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12 Cards in this Set

  • Front
  • Back
Health Information Technology
The application of information processing involving both computer hardware and software that deals with the storage, retrieval, sharing, and use of health care information, data, and knowledge for communication and decision making
PHR (Personal Health Record)
A collection of important information about your health or the health of someone you’re caring for, such as a parent or a child, that you actively maintain and update
PHIT (Personal Health Information Technology)
PHIT enables the documentation of an individual's complete, lifelong health and medical history into a private, secure and
standardized format that he or she owns and controls, but yet is accessible to legitimate providers day or night from any location
EHR (Electronic Health Record)
A real time patient health record with access to evidence-based decision support tools that can be used to aid clinicians in decision
making. An EHR is a medical record or any other information relating to the past, present or future physical and mental health, or condition of a patient which resides in computers which capture, transmit, receive, store, retrieve, link, and manipulate multimedia data for the primary purpose of providing health care and health-related services. The EHR can also support the collection of data for uses other than clinical care, such as billing, quality management, outcome reporting, and public health disease surveillance and reporting. EHR records include patient demographics, progress notes, SOAP notes, problems, medications, vital signs, past medical history, immunizations, laboratory data and radiology reports.
The study of information. It is often, though not exclusively, studied as a branch of computer Science and Information Technology (IT) and is related to database, ontology and software engineering. Informatics is primarily concerned with the structure, creation, management, storage, retrieval, dissemination and transfer of information. Informatics also includes studying the application of information in organizations, on its usage and the interaction between people, organizations and information systems.
The ability of a system to work with other systems without special effort and complex interfaces on the part of the user.
EMR (Electronic Medical Record)
A computer-based patient medical record. An EMR facilitates access of patient data by clinical staff at any given location; accurate and complete claims processing by insurance companies; building automated checks for drug and allergy interactions; clinical notes; prescriptions; scheduling; and sending information to and viewing by labs.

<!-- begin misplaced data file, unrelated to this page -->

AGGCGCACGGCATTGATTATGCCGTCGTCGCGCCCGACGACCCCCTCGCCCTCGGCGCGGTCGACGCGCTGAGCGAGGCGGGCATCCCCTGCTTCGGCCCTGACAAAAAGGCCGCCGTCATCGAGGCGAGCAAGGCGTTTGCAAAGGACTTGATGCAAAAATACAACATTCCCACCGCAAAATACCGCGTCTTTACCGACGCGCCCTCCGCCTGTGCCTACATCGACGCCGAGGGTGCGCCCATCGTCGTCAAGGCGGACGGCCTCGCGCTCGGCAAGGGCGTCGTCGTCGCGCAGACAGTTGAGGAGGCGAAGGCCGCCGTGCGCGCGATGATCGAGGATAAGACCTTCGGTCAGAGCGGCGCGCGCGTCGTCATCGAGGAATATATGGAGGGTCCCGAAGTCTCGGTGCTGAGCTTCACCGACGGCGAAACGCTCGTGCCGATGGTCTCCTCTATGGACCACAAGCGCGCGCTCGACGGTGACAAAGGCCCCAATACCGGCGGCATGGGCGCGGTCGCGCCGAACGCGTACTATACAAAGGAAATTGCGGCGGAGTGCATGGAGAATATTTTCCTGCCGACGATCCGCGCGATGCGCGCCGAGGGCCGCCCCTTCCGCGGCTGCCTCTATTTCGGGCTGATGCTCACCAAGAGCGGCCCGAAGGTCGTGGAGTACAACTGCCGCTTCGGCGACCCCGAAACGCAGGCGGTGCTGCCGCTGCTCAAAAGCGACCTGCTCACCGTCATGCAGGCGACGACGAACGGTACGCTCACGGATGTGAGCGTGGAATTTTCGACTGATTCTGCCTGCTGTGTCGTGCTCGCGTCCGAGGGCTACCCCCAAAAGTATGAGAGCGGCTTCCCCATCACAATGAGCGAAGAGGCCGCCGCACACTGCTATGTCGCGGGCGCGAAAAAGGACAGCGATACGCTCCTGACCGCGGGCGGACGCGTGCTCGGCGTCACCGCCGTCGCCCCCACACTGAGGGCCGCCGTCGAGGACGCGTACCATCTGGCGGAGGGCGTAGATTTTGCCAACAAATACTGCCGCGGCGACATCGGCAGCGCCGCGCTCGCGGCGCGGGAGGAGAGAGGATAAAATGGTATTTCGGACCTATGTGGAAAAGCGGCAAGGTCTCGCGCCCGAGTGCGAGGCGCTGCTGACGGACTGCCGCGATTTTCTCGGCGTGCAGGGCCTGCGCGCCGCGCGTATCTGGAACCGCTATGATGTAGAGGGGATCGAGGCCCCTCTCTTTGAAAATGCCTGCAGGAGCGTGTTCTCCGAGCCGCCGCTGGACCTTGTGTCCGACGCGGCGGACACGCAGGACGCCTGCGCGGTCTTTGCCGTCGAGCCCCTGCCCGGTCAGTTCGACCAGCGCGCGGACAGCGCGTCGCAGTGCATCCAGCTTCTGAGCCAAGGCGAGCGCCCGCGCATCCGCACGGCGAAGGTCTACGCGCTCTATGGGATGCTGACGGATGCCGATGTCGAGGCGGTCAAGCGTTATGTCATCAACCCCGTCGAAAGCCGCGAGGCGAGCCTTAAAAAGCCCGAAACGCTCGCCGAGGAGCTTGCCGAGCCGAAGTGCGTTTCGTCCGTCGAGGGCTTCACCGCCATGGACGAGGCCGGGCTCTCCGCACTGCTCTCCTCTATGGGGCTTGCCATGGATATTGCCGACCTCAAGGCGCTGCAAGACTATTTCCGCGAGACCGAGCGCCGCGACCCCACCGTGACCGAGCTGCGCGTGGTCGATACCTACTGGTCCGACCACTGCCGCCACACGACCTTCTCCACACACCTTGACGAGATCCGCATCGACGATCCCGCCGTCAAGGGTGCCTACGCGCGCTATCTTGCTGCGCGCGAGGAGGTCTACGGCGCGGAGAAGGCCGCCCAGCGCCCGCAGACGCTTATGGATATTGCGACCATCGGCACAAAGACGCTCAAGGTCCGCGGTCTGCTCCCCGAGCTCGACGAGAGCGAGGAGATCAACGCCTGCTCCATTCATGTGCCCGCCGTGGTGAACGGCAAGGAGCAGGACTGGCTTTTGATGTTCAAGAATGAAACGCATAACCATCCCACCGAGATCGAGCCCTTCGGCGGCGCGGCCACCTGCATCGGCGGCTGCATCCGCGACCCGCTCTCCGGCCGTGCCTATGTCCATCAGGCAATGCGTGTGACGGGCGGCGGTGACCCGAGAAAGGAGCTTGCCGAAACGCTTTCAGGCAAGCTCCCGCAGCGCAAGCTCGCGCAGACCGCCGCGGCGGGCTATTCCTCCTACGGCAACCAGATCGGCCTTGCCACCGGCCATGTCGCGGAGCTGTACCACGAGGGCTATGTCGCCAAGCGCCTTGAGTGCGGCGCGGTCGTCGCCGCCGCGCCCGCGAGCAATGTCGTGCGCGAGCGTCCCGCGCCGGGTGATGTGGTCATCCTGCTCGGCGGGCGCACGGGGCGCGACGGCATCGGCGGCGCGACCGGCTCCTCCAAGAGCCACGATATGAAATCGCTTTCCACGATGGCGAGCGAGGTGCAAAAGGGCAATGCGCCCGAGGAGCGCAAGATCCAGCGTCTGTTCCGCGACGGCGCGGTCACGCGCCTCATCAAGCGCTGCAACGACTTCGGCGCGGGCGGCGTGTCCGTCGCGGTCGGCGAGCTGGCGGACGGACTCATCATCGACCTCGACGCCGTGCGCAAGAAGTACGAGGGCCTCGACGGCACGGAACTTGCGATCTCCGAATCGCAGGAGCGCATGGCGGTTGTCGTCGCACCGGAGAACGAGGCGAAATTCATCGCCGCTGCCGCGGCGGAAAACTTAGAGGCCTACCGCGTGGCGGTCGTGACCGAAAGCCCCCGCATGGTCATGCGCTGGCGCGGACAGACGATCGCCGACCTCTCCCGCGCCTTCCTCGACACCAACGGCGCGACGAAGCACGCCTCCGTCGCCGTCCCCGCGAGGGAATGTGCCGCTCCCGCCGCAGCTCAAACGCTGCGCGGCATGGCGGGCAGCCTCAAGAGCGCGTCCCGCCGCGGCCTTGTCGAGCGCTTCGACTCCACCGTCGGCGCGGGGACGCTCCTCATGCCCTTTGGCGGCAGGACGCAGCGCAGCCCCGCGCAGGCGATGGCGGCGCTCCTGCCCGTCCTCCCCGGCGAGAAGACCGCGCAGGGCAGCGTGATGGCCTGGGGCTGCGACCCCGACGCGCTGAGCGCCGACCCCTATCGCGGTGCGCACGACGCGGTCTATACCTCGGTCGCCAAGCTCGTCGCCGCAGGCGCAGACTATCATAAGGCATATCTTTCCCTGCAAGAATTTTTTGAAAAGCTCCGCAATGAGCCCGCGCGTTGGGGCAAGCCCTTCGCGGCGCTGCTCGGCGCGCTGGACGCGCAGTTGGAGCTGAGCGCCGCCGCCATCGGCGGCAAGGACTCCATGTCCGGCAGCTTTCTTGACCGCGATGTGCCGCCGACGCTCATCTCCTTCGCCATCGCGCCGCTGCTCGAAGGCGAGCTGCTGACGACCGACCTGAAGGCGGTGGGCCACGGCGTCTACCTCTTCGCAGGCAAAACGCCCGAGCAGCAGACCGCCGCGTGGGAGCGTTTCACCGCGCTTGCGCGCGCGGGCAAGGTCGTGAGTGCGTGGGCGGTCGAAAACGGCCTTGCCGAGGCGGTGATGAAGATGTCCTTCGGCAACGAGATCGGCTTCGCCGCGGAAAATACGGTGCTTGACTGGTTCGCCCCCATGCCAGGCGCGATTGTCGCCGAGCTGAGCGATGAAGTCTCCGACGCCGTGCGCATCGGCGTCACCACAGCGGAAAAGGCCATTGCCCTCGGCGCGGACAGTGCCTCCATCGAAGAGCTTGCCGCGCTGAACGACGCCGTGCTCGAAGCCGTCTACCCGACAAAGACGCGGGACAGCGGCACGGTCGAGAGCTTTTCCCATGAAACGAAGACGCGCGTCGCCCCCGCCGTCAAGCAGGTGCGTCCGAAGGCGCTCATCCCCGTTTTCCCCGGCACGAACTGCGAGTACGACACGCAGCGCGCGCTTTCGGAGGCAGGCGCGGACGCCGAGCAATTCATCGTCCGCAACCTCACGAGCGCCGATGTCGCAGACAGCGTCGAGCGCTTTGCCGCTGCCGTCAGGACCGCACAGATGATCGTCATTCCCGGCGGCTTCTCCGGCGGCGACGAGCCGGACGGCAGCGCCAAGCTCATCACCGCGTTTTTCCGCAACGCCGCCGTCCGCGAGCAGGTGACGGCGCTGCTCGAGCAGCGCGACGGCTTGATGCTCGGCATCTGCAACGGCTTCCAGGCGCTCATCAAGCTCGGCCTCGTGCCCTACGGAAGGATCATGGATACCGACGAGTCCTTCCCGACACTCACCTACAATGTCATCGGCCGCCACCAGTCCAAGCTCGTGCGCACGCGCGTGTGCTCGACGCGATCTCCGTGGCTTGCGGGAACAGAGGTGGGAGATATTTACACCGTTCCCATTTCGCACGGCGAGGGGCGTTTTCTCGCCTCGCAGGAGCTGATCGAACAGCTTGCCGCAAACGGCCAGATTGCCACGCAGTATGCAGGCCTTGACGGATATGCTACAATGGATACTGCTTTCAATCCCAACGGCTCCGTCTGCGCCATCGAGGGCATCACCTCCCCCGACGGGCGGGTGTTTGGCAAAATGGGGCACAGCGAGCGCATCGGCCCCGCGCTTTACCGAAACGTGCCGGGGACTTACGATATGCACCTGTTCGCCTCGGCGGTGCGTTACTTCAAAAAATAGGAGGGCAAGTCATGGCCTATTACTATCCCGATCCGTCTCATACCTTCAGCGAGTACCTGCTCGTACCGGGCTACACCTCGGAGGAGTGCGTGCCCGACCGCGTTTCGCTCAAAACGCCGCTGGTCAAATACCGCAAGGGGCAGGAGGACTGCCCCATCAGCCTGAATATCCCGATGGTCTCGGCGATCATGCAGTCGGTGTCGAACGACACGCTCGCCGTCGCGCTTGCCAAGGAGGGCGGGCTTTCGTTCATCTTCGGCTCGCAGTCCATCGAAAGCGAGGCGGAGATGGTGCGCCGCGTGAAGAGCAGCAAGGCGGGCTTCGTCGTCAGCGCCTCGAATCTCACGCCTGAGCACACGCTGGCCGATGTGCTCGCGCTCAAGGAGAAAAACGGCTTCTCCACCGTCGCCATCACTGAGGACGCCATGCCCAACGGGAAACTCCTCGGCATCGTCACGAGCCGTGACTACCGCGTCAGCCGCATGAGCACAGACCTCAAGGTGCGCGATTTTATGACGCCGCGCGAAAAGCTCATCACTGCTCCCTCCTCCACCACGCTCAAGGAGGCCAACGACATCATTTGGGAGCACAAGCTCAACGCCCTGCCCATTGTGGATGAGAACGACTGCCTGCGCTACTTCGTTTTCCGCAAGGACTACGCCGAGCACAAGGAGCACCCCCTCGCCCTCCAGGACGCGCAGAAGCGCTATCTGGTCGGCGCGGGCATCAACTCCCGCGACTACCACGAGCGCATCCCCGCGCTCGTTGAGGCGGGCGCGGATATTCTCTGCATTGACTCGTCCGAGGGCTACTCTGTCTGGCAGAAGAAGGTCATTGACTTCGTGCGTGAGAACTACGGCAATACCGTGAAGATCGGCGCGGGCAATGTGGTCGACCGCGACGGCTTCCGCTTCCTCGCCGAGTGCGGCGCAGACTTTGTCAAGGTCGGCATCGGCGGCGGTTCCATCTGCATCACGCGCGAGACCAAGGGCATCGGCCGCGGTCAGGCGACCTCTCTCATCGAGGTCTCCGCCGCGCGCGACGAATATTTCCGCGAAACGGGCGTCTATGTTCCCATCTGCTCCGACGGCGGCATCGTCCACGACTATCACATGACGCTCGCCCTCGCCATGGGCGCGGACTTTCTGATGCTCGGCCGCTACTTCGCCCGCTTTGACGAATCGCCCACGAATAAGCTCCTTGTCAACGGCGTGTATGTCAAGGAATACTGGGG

eRx (Electronic Prescribing)
A type of computer technology whereby physicians use handheld or personal computer devices to review drug and formulary coverage and to transmit prescriptions to a printer or to a local pharmacy. E-prescribing software can be integrated into existing clinical information systems to allow physician access to patient specific information to screen for drug interactions and allergies.
DSS (Decision Support System)
Computer tools or applications to assist physicians in clinical decisions by providing evidence-based knowledge in the context of patient specific data. Examples include drug interaction alerts at the time medication is prescribed and reminders for specific guideline-based interventions during the care of patients with chronic disease.
CPOE (Computerized Provider Order Entry)
A computer application that allows a physician’s orders for diagnostic and treatment services (such as medications, laboratory, and other tests) to be entered electronically instead of being recorded on order sheets or prescription pads. The computer compares the order against standards for dosing, checks for allergies or interactions with other medications, and warns the physician about potential problems.
ANSI (American National Standards Institute)
The U.S. standards organization that establishes procedures for the development and coordination of voluntary American National Standards.
CCR (Continuity of Care Record)
A standard specification being developed jointly by ASTM International, the Massachusetts Medical Society (MMS), the Health Information Management and Systems Society (HIMSS), the American Academy of Family Physicians (AAFP), and the American Academy of Pediatrics. It is intended to foster and improve continuity of patient care, to reduce medical errors, and to assure at least a minimum standard of health information transportability when a patient is referred or transferred to, or is otherwise seen by, another provider.